Like many people, I was horrified by video footage of a beefy, white police officer seizing a slight, bikini-clad black female teenager, slamming her to the ground and pinning her down with his knee in a subdivision in McKinney, Texas.
Kudos to the city’s police chief for swiftly opening an investigation into this incident and for placing the officer on administrative leave.
But like many of the other high-profile conflicts between people of color and police, there are some things about the aggrieved parties that concern me.
The facts of the case are still trickling in, but this is what has been reported so far: residents called the cops after seeing a party at the neighborhood pool get out of hand. Apparently, the use of the pool is restricted to the subdivision’s residents, who are only allowed to have two guests at a time. After the party began, there were reports of dozens of other kids of color jumping the fence to join the party, followed by disturbances that ultimately led to the cops being called.
I’m starting to sense a pattern:
• Eric Garner, a middle-aged father, was killed by a team of NYPD cops during a scuffle last year. The cops apparently had tried to arrest Garner on charges of selling individual cigarettes on the streets. He resisted and the officers subdued him with a chokehold that led to his death.
• Michael Brown, the Ferguson, Missouri, teenager who may have punched a police officer before being shot dead, reportedly had robbed a convenience store before the confrontation with the police officer.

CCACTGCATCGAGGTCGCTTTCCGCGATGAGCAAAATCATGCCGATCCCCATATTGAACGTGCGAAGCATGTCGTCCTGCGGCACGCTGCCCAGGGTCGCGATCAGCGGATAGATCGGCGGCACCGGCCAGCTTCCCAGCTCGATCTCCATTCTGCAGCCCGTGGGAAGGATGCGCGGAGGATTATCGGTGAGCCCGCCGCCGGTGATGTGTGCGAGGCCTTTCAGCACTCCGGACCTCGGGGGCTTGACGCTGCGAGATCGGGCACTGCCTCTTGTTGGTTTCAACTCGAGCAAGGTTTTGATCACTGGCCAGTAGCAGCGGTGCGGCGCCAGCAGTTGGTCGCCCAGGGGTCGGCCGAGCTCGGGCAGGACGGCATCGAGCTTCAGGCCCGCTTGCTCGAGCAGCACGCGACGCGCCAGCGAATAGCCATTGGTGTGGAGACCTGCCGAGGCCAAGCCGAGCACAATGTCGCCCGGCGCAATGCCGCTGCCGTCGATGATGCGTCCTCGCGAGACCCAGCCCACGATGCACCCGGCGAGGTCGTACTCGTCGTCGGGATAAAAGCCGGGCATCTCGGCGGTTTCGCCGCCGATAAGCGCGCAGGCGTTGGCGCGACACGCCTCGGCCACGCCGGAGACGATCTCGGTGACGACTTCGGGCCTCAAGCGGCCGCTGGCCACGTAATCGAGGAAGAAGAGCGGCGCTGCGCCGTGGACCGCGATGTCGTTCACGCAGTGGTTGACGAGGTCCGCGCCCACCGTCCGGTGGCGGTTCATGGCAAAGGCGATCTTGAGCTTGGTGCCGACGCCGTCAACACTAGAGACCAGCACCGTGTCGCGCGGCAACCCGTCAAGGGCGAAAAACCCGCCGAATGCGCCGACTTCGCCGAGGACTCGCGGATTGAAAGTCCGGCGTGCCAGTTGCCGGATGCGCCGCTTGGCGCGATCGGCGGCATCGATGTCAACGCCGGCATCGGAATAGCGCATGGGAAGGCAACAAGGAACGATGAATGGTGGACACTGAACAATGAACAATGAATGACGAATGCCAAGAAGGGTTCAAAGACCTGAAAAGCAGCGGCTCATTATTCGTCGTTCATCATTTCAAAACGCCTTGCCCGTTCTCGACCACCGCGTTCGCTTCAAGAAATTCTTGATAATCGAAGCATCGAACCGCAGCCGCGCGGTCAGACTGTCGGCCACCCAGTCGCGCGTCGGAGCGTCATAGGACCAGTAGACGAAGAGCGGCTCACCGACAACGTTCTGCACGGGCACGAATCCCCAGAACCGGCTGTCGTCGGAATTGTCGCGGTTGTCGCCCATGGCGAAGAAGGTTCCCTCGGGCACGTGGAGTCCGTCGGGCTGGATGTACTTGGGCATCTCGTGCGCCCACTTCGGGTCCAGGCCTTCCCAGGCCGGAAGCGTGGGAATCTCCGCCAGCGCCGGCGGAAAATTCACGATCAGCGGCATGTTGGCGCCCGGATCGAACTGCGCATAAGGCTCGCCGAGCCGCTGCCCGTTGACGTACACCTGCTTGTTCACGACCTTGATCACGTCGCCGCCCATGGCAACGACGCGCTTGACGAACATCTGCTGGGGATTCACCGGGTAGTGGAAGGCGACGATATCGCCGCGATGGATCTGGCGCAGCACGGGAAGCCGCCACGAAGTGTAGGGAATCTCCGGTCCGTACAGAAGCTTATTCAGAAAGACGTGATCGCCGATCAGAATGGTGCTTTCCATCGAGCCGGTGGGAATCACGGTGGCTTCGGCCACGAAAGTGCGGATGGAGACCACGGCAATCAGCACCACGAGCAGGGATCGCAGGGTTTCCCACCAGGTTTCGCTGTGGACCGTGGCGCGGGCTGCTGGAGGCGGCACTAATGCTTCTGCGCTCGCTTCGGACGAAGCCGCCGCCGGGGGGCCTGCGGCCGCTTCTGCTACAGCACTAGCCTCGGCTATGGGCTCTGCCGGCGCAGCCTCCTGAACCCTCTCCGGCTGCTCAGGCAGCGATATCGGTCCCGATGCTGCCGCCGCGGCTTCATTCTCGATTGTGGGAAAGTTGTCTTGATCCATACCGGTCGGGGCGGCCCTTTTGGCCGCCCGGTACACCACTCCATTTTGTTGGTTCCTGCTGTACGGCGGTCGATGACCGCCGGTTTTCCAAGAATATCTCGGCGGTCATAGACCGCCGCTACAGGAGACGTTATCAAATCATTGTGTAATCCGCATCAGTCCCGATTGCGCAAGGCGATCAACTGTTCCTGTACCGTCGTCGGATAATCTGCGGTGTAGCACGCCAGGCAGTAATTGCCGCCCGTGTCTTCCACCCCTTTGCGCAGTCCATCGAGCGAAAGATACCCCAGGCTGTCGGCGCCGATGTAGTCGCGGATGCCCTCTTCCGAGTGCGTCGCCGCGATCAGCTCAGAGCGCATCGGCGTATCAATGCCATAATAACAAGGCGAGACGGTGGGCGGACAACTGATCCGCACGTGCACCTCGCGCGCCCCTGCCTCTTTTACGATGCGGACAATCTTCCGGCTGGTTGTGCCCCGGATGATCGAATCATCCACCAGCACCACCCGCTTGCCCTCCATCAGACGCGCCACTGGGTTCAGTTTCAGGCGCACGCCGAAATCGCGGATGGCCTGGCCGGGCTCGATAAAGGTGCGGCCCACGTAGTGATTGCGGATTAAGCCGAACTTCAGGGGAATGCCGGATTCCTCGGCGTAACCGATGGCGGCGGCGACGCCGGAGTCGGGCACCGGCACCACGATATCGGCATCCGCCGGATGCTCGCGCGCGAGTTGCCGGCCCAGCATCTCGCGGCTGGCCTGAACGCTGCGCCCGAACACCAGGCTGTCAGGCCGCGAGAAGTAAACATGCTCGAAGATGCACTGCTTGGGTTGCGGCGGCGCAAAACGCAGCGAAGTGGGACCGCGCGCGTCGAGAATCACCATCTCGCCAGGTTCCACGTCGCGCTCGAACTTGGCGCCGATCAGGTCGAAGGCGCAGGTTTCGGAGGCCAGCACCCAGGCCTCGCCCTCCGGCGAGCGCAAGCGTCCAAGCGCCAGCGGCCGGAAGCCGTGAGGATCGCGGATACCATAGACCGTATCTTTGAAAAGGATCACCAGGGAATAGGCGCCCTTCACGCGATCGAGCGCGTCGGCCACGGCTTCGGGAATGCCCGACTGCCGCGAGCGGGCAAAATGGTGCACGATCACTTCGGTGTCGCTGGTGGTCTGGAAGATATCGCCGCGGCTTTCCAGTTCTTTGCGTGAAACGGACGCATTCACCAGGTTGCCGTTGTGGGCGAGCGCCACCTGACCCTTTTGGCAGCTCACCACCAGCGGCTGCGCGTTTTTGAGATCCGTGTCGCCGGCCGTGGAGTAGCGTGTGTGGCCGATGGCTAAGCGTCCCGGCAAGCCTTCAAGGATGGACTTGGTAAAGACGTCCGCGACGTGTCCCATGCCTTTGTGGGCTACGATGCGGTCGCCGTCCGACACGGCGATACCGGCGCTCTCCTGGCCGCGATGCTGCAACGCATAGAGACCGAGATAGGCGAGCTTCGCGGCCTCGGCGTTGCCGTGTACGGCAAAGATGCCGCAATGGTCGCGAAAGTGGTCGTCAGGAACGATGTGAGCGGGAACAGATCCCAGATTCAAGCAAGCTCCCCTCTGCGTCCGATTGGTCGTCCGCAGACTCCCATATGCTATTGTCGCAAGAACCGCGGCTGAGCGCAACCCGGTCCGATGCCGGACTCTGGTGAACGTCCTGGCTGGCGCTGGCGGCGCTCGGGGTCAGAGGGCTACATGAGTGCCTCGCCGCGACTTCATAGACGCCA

• Walter Scott, the South Carolina man who was shot in the back earlier this year while fleeing a police officer, also had scuffled with the cop before taking off.
• Freddie Gray, a Baltimore man who died in the custody of Baltimore police, also fled officers after spotting them, even though he apparently wasn’t doing anything wrong the night he was arrested.
See the point?
For the last half-century, much has been made much about police brutality and about teaching cops how to work with minority communities. And that is as it should be. After all, we live in a nation built on hate.
But if we are to improve relations between cops and communities of color, if we are determined to save more lives, we, too, must learn how to work with officers of the law and navigate this legacy of hate that is all too alive and well.
When teaching members of our community how to work with law enforcement personnel some talking points must be standard. Points like: Don’t put your hands on a cop, don’t resist arrest, don’t run, don’t mouth off, live a life beyond reproach.
Of course, heeding these suggestions alone won’t guarantee immunity from harassment, beatings or shootings by cops who bring their own biases to the job. Nearly every person of color has a story about being treated unfairly by a police officer even when they were doing the right thing.
A few months ago, a friend of mine was taking a leisurely pre-dinner walk in his affluent subdivision in suburban Atlanta when several patrol cars suddenly surrounded him. The officers jumped out with guns pointed at him. They claimed they’d gotten a report about a black male walking through the neighborhood and acting in a menacing manner.
In 2004, a day after giving an electrifying keynote speech at the Democratic National Convention, a young Chicago politician with a promising future was pulled out of the boarding line at the airport and searched extensively in what was clearly a case of racial profiling. His furious white aides started to make a stink, but State Sen. Barack Obama gently directed them to leave it alone.
No, doing the right thing consistently won’t end our community’s problems with cops. But it will give us the moral high ground.
And in these kinds of battles, those with the moral high ground always win.
Lekan Oguntoyinbo, an independent journalist and communications consultant, is a featured columnist for the Los Angeles Wave. Contact him at firstname.lastname@example.org.